Iraq postponed once again its first full census in more than two decades on Tuesday as it struggles to end a longstanding dispute between majority Arabs and minority Kurds over land and oil.
No new date was set for the census, which had previously been scheduled for 24 October and then delayed until 5 December.
The survey is keenly awaited because it will answer questions key to the future of northern oilfields – areas in Kirkuk and Nineveh provinces disputed by Arabs and Kurds.
Environment Minister Nermeen Othman, who attended a cabinet meeting that took the decision on Tuesday, said a new date for the survey would be set in the coming days after a meeting between Prime Minister Nouri Al-Maliki and local officials from Nineveh and Kirkuk.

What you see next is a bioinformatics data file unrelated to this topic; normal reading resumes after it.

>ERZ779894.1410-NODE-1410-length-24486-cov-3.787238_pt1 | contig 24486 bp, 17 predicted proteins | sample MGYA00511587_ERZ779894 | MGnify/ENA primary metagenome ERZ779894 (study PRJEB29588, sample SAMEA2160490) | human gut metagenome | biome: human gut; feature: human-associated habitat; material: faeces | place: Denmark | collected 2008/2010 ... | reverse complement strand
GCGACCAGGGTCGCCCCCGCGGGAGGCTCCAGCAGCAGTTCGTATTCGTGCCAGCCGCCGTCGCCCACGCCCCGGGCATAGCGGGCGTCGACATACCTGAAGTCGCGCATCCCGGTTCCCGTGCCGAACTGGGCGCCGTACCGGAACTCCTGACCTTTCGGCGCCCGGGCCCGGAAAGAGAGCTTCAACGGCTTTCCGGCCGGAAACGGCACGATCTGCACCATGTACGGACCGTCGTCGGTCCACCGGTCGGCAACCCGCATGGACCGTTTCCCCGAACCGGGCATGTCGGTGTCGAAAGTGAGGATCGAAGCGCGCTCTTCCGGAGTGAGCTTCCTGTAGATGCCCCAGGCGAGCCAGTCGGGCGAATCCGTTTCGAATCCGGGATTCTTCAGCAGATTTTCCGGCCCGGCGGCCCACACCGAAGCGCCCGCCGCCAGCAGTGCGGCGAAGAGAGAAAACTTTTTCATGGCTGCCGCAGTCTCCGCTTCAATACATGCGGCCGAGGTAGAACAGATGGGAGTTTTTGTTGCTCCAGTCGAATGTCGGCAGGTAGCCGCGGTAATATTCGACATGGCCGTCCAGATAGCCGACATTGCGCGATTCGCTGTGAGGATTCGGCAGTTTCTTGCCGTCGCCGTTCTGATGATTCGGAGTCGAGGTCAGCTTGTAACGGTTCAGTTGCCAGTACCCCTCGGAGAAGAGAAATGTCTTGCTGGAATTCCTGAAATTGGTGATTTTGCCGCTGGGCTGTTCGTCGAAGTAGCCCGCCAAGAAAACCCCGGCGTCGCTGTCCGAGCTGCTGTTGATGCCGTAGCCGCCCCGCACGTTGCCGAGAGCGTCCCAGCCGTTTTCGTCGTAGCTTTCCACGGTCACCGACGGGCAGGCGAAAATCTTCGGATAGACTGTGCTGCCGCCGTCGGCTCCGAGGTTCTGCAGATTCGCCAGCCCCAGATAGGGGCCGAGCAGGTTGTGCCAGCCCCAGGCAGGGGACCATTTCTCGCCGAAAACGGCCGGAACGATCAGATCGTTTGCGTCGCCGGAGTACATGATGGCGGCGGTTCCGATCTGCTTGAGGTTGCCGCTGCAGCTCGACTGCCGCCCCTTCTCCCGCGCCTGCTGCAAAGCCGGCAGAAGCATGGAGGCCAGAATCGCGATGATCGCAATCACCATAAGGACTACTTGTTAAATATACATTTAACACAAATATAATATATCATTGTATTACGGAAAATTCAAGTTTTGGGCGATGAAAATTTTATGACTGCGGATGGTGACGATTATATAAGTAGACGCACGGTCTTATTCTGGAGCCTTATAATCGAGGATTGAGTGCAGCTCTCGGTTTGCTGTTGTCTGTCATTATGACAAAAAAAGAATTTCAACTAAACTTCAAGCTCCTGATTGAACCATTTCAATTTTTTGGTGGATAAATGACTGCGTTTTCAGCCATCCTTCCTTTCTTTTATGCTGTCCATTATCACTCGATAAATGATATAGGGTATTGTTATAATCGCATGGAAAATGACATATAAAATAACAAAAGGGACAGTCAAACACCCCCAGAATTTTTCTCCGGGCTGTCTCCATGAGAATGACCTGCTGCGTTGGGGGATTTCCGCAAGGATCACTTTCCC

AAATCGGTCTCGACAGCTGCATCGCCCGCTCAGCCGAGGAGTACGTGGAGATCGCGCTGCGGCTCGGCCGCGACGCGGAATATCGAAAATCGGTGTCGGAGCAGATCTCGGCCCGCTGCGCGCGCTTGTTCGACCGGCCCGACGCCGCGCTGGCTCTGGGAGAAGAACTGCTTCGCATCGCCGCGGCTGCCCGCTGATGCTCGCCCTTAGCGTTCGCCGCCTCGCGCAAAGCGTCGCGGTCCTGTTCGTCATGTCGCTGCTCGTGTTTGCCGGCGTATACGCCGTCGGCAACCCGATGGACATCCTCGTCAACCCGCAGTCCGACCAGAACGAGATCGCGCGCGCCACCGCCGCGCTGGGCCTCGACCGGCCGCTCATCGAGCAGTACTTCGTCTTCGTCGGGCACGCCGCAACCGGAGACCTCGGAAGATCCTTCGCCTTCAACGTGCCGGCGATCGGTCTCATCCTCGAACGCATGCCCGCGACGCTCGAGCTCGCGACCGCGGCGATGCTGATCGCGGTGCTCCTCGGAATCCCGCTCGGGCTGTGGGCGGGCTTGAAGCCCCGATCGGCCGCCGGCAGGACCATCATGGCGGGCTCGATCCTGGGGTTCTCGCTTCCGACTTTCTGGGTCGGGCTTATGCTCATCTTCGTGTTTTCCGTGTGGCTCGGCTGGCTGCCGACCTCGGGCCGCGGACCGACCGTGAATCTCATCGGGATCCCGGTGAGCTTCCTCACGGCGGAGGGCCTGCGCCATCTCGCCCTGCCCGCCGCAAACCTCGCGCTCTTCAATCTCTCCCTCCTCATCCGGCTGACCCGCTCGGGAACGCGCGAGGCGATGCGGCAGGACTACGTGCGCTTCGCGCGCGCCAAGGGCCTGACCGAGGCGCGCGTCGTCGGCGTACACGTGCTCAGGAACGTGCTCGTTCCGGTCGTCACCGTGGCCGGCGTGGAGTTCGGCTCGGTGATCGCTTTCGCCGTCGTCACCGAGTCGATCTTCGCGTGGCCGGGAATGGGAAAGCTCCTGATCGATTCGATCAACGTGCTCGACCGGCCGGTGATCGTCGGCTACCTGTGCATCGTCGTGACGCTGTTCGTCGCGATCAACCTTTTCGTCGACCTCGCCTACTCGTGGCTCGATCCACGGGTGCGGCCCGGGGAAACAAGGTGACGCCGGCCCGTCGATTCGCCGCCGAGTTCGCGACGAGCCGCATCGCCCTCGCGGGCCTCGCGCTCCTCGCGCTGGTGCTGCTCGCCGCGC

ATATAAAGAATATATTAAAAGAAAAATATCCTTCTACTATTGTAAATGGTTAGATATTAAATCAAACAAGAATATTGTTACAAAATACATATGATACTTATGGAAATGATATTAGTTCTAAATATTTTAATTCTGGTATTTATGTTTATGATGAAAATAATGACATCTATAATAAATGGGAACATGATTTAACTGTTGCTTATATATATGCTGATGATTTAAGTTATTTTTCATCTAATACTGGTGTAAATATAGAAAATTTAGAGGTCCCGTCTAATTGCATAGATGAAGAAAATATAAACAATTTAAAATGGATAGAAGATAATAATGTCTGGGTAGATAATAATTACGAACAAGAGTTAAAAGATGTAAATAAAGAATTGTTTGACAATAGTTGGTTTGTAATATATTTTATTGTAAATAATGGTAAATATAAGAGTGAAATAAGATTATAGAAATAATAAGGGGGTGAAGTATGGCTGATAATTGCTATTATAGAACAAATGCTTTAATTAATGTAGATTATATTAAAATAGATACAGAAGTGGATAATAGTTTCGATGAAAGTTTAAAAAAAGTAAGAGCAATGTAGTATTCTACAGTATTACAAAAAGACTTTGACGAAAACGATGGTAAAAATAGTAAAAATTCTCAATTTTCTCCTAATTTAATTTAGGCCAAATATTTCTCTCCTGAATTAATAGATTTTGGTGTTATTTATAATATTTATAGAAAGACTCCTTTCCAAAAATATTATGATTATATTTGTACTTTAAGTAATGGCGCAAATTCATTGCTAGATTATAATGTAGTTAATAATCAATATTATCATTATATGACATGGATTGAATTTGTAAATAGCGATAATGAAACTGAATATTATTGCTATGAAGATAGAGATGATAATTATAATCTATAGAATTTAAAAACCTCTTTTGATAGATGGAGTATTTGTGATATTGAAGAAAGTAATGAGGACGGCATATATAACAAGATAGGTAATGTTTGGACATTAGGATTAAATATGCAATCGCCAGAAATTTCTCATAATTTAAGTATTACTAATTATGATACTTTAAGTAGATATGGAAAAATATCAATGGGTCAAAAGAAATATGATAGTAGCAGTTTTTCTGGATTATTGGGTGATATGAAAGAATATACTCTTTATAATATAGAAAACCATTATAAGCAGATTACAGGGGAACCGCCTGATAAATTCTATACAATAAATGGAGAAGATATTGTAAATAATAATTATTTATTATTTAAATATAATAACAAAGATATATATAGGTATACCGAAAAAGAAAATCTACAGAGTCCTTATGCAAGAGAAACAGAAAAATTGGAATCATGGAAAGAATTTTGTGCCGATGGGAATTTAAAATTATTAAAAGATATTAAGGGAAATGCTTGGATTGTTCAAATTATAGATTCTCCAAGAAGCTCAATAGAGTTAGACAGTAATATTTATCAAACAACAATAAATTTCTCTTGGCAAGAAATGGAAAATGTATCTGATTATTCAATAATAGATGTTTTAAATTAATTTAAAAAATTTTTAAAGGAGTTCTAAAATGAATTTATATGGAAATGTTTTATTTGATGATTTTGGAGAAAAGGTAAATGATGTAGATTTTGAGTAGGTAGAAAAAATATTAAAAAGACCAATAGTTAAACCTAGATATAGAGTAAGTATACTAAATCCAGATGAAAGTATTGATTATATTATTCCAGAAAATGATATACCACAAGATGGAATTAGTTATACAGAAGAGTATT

US military officials see Arab-Kurd tensions as a potential flashpoint for future conflict in Iraq, still suffering deep wounds from the sectarian warfare unleashed by the 2003 invasion that ousted Saddam Hussein.
Iraq had already postponed plans to hold a census when the country was at the peak of sectarian violence in 2007.
The census is critical to the future of Iraq's disputed territories, which Baghdad wants to keep and the Kurds want to fold into their semi-autonomous northern enclave.
The centrepiece of the dispute is Kirkuk, a volatile ethnic stew of Arabs, Kurds, Turkmen and others. US officials have said the province sits atop 4 per cent of the world's oil reserves.